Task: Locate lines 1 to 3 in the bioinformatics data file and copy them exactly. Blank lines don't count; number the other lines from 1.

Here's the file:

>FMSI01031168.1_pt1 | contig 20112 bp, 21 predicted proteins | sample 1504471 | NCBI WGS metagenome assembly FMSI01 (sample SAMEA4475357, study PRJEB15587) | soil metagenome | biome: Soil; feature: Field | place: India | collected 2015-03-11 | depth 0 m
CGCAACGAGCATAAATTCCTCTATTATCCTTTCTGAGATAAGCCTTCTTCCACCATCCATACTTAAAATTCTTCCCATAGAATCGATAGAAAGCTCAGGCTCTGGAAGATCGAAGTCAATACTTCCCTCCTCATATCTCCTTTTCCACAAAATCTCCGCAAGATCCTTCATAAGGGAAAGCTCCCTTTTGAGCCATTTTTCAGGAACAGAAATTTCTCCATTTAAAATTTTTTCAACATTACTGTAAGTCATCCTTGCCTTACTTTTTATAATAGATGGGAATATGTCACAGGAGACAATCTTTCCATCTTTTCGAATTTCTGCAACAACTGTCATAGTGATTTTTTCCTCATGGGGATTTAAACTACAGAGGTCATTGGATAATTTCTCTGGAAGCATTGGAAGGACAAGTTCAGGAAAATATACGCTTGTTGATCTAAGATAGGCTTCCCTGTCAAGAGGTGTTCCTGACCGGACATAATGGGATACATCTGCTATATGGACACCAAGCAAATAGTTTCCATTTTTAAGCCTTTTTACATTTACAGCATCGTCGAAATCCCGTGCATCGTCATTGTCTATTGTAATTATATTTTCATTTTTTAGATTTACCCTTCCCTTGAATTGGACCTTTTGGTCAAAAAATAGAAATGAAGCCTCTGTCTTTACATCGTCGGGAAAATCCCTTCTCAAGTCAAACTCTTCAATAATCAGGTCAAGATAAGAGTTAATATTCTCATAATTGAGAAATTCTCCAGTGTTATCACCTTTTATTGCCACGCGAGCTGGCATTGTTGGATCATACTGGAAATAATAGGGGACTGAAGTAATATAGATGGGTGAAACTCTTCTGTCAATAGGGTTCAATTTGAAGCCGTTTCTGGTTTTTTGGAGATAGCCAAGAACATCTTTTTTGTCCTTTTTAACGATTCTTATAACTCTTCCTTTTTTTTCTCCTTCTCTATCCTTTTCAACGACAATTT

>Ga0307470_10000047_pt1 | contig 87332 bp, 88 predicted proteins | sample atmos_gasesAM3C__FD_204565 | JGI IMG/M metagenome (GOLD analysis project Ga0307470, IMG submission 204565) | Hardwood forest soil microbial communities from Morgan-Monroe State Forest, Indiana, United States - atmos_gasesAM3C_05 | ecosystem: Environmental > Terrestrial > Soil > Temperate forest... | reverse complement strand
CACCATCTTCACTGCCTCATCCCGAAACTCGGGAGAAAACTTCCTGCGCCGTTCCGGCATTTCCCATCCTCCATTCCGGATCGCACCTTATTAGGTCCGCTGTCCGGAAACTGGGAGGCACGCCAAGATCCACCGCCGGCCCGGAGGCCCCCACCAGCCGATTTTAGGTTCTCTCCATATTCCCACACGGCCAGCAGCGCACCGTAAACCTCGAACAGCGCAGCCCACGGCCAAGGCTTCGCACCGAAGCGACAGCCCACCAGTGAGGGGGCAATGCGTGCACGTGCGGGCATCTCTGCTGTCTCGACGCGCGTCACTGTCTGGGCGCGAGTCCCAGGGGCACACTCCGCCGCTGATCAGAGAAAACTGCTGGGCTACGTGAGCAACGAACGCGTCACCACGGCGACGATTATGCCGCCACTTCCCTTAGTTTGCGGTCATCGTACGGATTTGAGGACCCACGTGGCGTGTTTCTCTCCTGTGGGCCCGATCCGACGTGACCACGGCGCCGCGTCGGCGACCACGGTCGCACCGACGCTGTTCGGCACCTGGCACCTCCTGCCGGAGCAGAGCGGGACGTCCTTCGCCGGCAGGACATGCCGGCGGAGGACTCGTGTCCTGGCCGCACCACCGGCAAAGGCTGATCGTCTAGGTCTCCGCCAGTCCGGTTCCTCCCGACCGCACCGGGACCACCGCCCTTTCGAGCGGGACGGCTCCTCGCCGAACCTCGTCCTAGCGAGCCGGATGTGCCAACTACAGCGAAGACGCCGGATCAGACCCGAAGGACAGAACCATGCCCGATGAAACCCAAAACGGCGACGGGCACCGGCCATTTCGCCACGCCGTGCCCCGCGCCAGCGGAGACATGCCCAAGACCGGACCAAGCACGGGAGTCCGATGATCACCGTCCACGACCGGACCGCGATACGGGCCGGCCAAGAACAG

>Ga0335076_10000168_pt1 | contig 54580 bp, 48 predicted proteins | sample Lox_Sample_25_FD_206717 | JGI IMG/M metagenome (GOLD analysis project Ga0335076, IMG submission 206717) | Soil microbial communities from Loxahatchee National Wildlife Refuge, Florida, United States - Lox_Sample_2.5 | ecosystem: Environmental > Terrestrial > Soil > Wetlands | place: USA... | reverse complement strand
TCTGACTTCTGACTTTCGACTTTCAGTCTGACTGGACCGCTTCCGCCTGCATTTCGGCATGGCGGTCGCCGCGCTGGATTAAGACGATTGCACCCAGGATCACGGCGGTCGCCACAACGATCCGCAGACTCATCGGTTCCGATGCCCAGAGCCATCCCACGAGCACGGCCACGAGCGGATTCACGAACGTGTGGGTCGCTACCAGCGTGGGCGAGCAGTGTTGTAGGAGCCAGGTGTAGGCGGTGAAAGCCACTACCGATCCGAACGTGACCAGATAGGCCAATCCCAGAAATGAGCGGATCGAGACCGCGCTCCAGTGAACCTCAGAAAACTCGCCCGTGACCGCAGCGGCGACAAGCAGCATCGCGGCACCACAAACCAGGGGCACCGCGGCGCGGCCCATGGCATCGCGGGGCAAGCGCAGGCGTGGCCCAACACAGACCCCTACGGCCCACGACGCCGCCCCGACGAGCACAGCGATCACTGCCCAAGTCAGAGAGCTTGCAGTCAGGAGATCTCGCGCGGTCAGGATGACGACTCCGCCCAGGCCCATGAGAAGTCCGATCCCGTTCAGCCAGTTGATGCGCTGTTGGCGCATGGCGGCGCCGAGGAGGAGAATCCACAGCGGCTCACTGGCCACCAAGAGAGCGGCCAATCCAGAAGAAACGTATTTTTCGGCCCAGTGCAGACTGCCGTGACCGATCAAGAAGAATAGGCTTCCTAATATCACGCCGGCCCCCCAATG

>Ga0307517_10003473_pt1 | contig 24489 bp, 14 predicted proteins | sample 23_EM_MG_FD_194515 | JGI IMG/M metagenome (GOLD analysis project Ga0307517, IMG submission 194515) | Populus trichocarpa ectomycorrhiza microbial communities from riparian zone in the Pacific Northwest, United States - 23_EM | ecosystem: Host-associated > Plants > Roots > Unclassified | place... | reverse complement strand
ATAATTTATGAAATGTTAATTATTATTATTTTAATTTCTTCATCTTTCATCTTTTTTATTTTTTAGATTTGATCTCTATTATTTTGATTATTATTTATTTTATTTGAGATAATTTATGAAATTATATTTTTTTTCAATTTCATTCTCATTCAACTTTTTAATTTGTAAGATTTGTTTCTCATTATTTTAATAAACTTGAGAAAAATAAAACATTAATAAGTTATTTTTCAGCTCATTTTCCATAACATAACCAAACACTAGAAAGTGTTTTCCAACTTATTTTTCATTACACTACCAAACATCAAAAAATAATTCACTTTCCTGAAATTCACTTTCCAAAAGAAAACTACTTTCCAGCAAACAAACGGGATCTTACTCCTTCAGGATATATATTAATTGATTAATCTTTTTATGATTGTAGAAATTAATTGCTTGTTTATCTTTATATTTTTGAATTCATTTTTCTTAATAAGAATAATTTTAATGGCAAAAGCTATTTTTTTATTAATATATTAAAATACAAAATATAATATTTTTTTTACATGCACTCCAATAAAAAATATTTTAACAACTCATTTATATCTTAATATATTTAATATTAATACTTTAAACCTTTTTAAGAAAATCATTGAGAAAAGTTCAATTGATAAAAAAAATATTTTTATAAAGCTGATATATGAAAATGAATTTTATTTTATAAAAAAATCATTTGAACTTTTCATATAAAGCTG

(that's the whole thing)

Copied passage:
>FMSI01031168.1_pt1 | contig 20112 bp, 21 predicted proteins | sample 1504471 | NCBI WGS metagenome assembly FMSI01 (sample SAMEA4475357, study PRJEB15587) | soil metagenome | biome: Soil; feature: Field | place: India | collected 2015-03-11 | depth 0 m
CGCAACGAGCATAAATTCCTCTATTATCCTTTCTGAGATAAGCCTTCTTCCACCATCCATACTTAAAATTCTTCCCATAGAATCGATAGAAAGCTCAGGCTCTGGAAGATCGAAGTCAATACTTCCCTCCTCATATCTCCTTTTCCACAAAATCTCCGCAAGATCCTTCATAAGGGAAAGCTCCCTTTTGAGCCATTTTTCAGGAACAGAAATTTCTCCATTTAAAATTTTTTCAACATTACTGTAAGTCATCCTTGCCTTACTTTTTATAATAGATGGGAATATGTCACAGGAGACAATCTTTCCATCTTTTCGAATTTCTGCAACAACTGTCATAGTGATTTTTTCCTCATGGGGATTTAAACTACAGAGGTCATTGGATAATTTCTCTGGAAGCATTGGAAGGACAAGTTCAGGAAAATATACGCTTGTTGATCTAAGATAGGCTTCCCTGTCAAGAGGTGTTCCTGACCGGACATAATGGGATACATCTGCTATATGGACACCAAGCAAATAGTTTCCATTTTTAAGCCTTTTTACATTTACAGCATCGTCGAAATCCCGTGCATCGTCATTGTCTATTGTAATTATATTTTCATTTTTTAGATTTACCCTTCCCTTGAATTGGACCTTTTGGTCAAAAAATAGAAATGAAGCCTCTGTCTTTACATCGTCGGGAAAATCCCTTCTCAAGTCAAACTCTTCAATAATCAGGTCAAGATAAGAGTTAATATTCTCATAATTGAGAAATTCTCCAGTGTTATCACCTTTTATTGCCACGCGAGCTGGCATTGTTGGATCATACTGGAAATAATAGGGGACTGAAGTAATATAGATGGGTGAAACTCTTCTGTCAATAGGGTTCAATTTGAAGCCGTTTCTGGTTTTTTGGAGATAGCCAAGAACATCTTTTTTGTCCTTTTTAACGATTCTTATAACTCTTCCTTTTTTTTCTCCTTCTCTATCCTTTTCAACGACAATTT

>Ga0307470_10000047_pt1 | contig 87332 bp, 88 predicted proteins | sample atmos_gasesAM3C__FD_204565 | JGI IMG/M metagenome (GOLD analysis project Ga0307470, IMG submission 204565) | Hardwood forest soil microbial communities from Morgan-Monroe State Forest, Indiana, United States - atmos_gasesAM3C_05 | ecosystem: Environmental > Terrestrial > Soil > Temperate forest... | reverse complement strand